The US space agency's (Nasa) Mars rover Opportunity has finally broken free of the sand trap that has prevented it from rolling over the Red Planet.
The robot vehicle started to experience wheel slippage while trying to traverse a ripple-shaped dune on 26 April.
Engineers used a model rover back on Earth to work out a driving strategy to release Opportunity from the deep dirt.
And at the weekend the rover confirmed it was rolling free again with images showing the wheels had good traction.
"After a nerve-wracking month of hard work, the rover team is both elated and relieved to finally see our wheels sitting on top of the sand instead of half buried in it," said Jeffrey Biesiadecki, a Nasa rover mobility engineer.
Nasa said it would study Opportunity's surroundings carefully before commanding the vehicle to take a long drive.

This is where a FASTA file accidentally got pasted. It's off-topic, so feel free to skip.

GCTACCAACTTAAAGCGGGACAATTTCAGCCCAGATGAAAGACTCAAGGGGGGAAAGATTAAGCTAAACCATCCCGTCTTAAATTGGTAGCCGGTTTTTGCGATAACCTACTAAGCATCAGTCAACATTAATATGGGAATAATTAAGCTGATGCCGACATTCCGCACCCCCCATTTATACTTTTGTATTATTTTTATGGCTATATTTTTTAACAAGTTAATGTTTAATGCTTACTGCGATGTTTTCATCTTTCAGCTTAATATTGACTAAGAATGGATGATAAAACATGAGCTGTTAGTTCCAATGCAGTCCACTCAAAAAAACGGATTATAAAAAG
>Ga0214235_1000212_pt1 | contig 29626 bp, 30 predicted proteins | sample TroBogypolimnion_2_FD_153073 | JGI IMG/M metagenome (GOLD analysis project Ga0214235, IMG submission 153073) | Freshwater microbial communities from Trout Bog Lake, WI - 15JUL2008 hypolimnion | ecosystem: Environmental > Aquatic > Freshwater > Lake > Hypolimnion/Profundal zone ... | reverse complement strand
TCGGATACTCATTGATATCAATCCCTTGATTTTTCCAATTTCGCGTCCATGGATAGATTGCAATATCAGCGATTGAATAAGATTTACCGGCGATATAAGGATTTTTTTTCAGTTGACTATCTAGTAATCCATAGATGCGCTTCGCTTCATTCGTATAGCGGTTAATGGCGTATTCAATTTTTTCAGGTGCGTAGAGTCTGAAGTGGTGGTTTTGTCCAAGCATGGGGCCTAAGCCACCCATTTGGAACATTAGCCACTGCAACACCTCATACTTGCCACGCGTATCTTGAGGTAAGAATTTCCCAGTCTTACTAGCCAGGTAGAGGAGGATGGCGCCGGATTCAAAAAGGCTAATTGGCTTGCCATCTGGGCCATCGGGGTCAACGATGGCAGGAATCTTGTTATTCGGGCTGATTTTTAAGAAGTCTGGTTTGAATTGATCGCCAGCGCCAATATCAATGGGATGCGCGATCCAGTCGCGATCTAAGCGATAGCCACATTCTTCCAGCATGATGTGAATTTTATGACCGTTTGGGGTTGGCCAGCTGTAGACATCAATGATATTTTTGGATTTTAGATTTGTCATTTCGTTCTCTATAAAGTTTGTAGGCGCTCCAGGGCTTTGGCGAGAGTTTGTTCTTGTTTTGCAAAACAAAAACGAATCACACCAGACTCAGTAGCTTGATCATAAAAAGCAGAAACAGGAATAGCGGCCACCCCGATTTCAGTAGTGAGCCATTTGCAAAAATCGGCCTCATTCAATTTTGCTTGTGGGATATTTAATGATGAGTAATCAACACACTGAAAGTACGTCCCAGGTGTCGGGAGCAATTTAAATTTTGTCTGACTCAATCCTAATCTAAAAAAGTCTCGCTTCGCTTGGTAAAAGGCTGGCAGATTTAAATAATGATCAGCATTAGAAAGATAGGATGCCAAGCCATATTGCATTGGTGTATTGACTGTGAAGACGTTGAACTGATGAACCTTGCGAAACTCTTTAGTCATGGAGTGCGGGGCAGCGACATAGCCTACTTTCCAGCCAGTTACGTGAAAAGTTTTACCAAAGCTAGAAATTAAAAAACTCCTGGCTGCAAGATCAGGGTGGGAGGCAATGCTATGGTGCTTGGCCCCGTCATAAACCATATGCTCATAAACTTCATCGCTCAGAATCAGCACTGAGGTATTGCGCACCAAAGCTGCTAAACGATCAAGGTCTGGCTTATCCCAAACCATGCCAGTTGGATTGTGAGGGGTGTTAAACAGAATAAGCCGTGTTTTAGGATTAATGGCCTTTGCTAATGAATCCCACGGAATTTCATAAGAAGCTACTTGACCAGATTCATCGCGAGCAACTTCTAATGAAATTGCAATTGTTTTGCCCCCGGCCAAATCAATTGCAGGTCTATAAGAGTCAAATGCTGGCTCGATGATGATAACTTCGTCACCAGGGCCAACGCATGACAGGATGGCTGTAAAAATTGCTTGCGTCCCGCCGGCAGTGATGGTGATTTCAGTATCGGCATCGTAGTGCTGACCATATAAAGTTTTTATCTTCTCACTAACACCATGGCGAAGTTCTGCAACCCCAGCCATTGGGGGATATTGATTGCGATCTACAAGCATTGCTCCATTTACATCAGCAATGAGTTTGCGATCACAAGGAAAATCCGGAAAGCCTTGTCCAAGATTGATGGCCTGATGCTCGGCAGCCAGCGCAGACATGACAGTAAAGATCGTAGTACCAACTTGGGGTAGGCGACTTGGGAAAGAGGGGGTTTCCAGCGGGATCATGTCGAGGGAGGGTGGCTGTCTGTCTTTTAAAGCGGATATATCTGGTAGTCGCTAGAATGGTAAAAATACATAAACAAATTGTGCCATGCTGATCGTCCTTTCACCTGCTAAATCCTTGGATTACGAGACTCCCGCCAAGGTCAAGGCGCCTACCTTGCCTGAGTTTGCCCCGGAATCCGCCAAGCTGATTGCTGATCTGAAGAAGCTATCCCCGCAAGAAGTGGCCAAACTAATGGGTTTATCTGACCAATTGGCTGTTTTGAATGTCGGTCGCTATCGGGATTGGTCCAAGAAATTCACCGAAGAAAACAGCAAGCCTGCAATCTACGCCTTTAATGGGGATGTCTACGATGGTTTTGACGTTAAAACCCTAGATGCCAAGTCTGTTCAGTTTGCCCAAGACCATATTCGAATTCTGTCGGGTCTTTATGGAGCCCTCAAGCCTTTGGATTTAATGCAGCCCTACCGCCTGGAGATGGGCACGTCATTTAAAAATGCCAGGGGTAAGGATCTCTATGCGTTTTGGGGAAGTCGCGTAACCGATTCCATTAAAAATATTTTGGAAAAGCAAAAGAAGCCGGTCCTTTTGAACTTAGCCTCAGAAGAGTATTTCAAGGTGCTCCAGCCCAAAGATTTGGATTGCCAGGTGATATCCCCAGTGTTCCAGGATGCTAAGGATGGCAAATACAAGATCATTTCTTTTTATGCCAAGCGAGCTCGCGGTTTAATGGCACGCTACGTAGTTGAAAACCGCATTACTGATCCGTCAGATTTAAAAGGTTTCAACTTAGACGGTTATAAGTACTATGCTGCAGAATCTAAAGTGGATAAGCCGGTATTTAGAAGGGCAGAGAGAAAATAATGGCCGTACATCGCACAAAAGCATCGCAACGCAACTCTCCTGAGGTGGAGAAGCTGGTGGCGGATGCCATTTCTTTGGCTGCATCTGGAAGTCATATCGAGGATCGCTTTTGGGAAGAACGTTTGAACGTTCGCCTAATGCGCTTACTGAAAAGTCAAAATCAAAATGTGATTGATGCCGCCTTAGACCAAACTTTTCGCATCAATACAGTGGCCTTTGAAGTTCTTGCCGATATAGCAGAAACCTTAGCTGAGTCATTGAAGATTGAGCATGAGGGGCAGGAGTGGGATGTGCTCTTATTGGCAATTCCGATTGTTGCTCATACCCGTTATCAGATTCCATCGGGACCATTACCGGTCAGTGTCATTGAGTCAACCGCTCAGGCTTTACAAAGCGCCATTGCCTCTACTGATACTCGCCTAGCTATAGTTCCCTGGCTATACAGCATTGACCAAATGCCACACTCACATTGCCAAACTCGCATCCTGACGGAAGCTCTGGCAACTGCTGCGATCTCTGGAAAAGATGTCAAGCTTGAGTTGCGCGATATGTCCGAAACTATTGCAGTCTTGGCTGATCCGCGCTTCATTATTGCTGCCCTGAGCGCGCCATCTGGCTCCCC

Engineers want to be sure there are not any other sand traps close by that could catch the vehicle for a second time.
"The first thing we're going to do is simply take a hard look at the stuff we were stuck in," said Dr Steve Squyres, the principal investigator for the Mars rovers' science instruments.
"After that, we will begin a cautious set of moves to get us on our way southward again. South is where we think the best science is, so that's still where we want to go."
The mission team simulated the escape on an engineering model
Opportunity and its twin rover, Spirit, have been studying the geology on opposite sides of the planet for more than a year since successfully completing their three-month primary missions.
The robots have worked superbly under harsh Martian conditions far longer than expected.
Shortly after landing in January 2004, Opportunity found layered bedrock bearing geological evidence of a shallow ancient sea.
More than one year later, Spirit found extensive layered bedrock after driving for about three km and climbing into the "Columbia Hills."